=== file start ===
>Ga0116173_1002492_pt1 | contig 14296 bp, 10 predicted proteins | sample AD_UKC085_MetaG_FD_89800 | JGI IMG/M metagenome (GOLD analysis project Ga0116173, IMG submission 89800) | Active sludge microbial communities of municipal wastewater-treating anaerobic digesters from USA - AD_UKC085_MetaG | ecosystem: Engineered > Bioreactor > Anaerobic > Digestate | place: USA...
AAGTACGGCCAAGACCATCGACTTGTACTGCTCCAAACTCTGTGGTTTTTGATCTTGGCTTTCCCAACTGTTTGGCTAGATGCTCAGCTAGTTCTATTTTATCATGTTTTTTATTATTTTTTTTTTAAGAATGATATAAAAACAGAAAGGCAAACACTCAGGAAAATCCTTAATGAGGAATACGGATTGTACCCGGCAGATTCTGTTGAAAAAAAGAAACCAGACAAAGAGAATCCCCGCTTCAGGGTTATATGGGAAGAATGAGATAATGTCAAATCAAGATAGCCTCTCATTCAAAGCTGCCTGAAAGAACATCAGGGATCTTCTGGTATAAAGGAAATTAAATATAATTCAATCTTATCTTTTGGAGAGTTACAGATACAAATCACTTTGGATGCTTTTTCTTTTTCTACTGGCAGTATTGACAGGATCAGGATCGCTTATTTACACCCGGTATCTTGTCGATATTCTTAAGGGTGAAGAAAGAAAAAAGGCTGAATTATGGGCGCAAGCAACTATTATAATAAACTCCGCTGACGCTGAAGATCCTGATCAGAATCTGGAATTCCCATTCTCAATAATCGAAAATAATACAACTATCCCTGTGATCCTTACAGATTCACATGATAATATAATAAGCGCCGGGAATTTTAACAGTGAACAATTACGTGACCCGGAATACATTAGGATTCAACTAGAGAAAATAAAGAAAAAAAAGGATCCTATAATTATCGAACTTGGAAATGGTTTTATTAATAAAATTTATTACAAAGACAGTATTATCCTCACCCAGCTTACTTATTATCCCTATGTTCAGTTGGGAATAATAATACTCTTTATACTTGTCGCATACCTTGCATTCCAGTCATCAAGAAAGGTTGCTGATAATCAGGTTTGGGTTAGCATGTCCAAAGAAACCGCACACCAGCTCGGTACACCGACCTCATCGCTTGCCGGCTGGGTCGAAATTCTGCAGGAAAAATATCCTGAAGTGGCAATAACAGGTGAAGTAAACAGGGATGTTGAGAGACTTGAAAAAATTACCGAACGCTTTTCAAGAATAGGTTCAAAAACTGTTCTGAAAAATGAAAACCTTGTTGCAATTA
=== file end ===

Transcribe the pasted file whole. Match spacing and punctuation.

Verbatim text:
>Ga0116173_1002492_pt1 | contig 14296 bp, 10 predicted proteins | sample AD_UKC085_MetaG_FD_89800 | JGI IMG/M metagenome (GOLD analysis project Ga0116173, IMG submission 89800) | Active sludge microbial communities of municipal wastewater-treating anaerobic digesters from USA - AD_UKC085_MetaG | ecosystem: Engineered > Bioreactor > Anaerobic > Digestate | place: USA...
AAGTACGGCCAAGACCATCGACTTGTACTGCTCCAAACTCTGTGGTTTTTGATCTTGGCTTTCCCAACTGTTTGGCTAGATGCTCAGCTAGTTCTATTTTATCATGTTTTTTATTATTTTTTTTTTAAGAATGATATAAAAACAGAAAGGCAAACACTCAGGAAAATCCTTAATGAGGAATACGGATTGTACCCGGCAGATTCTGTTGAAAAAAAGAAACCAGACAAAGAGAATCCCCGCTTCAGGGTTATATGGGAAGAATGAGATAATGTCAAATCAAGATAGCCTCTCATTCAAAGCTGCCTGAAAGAACATCAGGGATCTTCTGGTATAAAGGAAATTAAATATAATTCAATCTTATCTTTTGGAGAGTTACAGATACAAATCACTTTGGATGCTTTTTCTTTTTCTACTGGCAGTATTGACAGGATCAGGATCGCTTATTTACACCCGGTATCTTGTCGATATTCTTAAGGGTGAAGAAAGAAAAAAGGCTGAATTATGGGCGCAAGCAACTATTATAATAAACTCCGCTGACGCTGAAGATCCTGATCAGAATCTGGAATTCCCATTCTCAATAATCGAAAATAATACAACTATCCCTGTGATCCTTACAGATTCACATGATAATATAATAAGCGCCGGGAATTTTAACAGTGAACAATTACGTGACCCGGAATACATTAGGATTCAACTAGAGAAAATAAAGAAAAAAAAGGATCCTATAATTATCGAACTTGGAAATGGTTTTATTAATAAAATTTATTACAAAGACAGTATTATCCTCACCCAGCTTACTTATTATCCCTATGTTCAGTTGGGAATAATAATACTCTTTATACTTGTCGCATACCTTGCATTCCAGTCATCAAGAAAGGTTGCTGATAATCAGGTTTGGGTTAGCATGTCCAAAGAAACCGCACACCAGCTCGGTACACCGACCTCATCGCTTGCCGGCTGGGTCGAAATTCTGCAGGAAAAATATCCTGAAGTGGCAATAACAGGTGAAGTAAACAGGGATGTTGAGAGACTTGAAAAAATTACCGAACGCTTTTCAAGAATAGGTTCAAAAACTGTTCTGAAAAATGAAAACCTTGTTGCAATTA